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Potential screening tests for ovarian cancer include the bimanual pelvic examination, the Papanicolaou (Pap) smear, tumor markers, and ultrasound imaging. The pelvic examination, which can detect a variety of gynecologic disorders, is of unknown sensitivity in detecting ovarian cancer. Although pelvic examinations can occasionally detect ovarian cancer,12,13 small, early-stage ovarian tumors are often not detected by palpation,14,15 due to the deep anatomic location of the ovary. Thus, ovarian cancers detected by pelvic examination are generally advanced7,16-18 and associated with poor survival.16 The pelvic examination may also produce false positives when benign adnexal masses (e.g., functional cysts) are found.16,19 The Pap smear may occasionally reveal malignant ovarian cells,20 but it is not considered a valid screening test for ovarian carcinoma.16-18,21 Studies indicate that the Pap smear has a sensitivity for ovarian cancer of only 10-30%.16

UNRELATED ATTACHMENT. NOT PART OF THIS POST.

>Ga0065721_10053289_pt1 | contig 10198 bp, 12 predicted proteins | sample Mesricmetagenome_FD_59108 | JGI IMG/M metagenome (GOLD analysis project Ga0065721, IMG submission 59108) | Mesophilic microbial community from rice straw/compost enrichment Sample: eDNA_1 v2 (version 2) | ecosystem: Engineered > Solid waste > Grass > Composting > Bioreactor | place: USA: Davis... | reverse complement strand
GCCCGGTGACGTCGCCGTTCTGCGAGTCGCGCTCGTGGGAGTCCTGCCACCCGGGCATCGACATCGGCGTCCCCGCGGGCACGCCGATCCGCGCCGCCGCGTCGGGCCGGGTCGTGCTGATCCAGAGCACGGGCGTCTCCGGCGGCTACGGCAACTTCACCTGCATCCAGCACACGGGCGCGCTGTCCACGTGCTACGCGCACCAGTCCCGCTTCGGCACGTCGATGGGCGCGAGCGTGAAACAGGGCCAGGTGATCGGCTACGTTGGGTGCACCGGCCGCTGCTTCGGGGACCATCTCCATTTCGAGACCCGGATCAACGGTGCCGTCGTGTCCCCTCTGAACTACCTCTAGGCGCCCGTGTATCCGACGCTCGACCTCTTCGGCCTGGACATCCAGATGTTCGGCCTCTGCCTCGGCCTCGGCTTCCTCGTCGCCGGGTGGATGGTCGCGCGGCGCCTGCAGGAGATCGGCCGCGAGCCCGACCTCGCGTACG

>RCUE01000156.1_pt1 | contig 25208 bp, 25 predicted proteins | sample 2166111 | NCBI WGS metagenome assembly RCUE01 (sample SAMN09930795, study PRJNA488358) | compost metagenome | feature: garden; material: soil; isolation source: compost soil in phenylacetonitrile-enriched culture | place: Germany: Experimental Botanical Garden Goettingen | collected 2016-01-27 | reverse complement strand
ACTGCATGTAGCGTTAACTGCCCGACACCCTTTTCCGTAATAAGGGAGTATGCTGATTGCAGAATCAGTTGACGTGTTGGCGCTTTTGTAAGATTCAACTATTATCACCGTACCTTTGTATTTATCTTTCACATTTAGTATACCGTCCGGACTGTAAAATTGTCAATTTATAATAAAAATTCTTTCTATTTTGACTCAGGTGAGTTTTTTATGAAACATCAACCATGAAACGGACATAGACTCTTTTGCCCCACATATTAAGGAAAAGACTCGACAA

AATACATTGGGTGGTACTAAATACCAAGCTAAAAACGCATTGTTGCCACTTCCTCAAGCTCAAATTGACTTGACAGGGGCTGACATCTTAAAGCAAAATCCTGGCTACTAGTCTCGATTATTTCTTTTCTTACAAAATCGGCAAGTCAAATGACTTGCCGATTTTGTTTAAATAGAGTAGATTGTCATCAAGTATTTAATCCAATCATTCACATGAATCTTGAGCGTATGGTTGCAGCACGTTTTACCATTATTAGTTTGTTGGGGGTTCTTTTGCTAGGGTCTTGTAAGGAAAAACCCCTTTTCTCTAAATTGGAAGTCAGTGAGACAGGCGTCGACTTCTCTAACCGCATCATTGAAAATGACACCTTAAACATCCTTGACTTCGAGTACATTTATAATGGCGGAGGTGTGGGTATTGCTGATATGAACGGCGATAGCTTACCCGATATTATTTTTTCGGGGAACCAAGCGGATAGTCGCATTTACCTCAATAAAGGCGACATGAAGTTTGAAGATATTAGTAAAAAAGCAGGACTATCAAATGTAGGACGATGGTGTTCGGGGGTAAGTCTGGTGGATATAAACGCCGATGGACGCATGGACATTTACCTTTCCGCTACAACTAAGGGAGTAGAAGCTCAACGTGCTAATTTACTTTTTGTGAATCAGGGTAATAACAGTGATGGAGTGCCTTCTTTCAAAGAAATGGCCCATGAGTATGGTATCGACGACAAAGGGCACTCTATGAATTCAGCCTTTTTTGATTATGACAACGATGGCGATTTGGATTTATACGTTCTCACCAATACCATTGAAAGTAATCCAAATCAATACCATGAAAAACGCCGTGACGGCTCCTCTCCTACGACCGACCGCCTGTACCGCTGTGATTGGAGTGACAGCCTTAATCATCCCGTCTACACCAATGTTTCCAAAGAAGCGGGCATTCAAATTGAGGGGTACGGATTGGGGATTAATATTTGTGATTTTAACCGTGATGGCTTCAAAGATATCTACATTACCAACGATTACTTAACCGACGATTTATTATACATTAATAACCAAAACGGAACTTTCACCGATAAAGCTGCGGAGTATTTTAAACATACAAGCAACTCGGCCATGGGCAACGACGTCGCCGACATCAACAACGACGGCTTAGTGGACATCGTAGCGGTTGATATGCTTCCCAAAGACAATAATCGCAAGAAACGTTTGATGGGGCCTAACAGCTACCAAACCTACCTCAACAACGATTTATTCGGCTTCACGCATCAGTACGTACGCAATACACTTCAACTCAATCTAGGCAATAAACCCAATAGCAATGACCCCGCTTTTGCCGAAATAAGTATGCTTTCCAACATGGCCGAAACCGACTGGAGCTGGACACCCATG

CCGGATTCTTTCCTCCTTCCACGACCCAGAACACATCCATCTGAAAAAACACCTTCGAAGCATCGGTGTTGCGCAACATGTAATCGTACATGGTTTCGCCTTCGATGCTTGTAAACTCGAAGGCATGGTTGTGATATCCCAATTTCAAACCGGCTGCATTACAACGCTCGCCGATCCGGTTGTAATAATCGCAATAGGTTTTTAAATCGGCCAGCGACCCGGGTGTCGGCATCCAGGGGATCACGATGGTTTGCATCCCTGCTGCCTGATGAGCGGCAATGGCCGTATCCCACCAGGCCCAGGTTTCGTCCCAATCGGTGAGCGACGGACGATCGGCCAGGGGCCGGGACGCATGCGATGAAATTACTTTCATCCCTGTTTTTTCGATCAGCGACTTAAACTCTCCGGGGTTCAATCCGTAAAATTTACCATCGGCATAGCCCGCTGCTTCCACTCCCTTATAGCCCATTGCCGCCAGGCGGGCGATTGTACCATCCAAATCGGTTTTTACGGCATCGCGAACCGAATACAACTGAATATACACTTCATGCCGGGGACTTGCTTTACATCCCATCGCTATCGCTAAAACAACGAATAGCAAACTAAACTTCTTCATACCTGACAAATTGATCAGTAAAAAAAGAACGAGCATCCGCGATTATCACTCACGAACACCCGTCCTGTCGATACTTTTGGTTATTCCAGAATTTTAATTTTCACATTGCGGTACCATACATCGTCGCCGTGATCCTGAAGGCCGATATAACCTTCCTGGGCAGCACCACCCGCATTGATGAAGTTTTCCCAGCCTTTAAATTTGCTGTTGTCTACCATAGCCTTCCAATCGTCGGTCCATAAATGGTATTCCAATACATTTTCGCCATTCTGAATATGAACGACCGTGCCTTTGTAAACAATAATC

Serum tumor markers are often elevated in women with ovarian cancer. Examples of these markers include carcinoembryonic antigen, ovarian cystadenocarcinoma antigen, lipid-associated sialic acid, NB/70K, TAG 72.3, CA15-3, and CA-125. CA-125 is elevated in 82% of women with advanced (Stage III or IV) ovarian cancer,22 and it is also elevated, although less frequently, in women with earlier stage disease.23 In studies of women with known or suspected ovarian cancer, the reported sensitivities of CA-125 in detecting Stage I and Stage II cancers are 29-75% and 67-100%, respectively.24-30 These cases may not be representative of asymptomatic women in the general population, however. In screening studies, including a recent study of more than 22,000 women, the reported sensitivity was 53-85%.13,31 Evidence is limited on whether tumor markers become elevated early enough in the natural history of occult ovarian cancer to provide adequate sensitivity for screening. Studies of stored sera have found that about one half of women who developed ovarian cancer had elevated CA-125 levels (>35 U/mL) 18 months 23 to 3 years32 before their diagnosis. Further research is needed, however, to provide more reliable data on the sensitivity of this and other tumor markers in detecting early-stage ovarian cancer in asymptomatic women.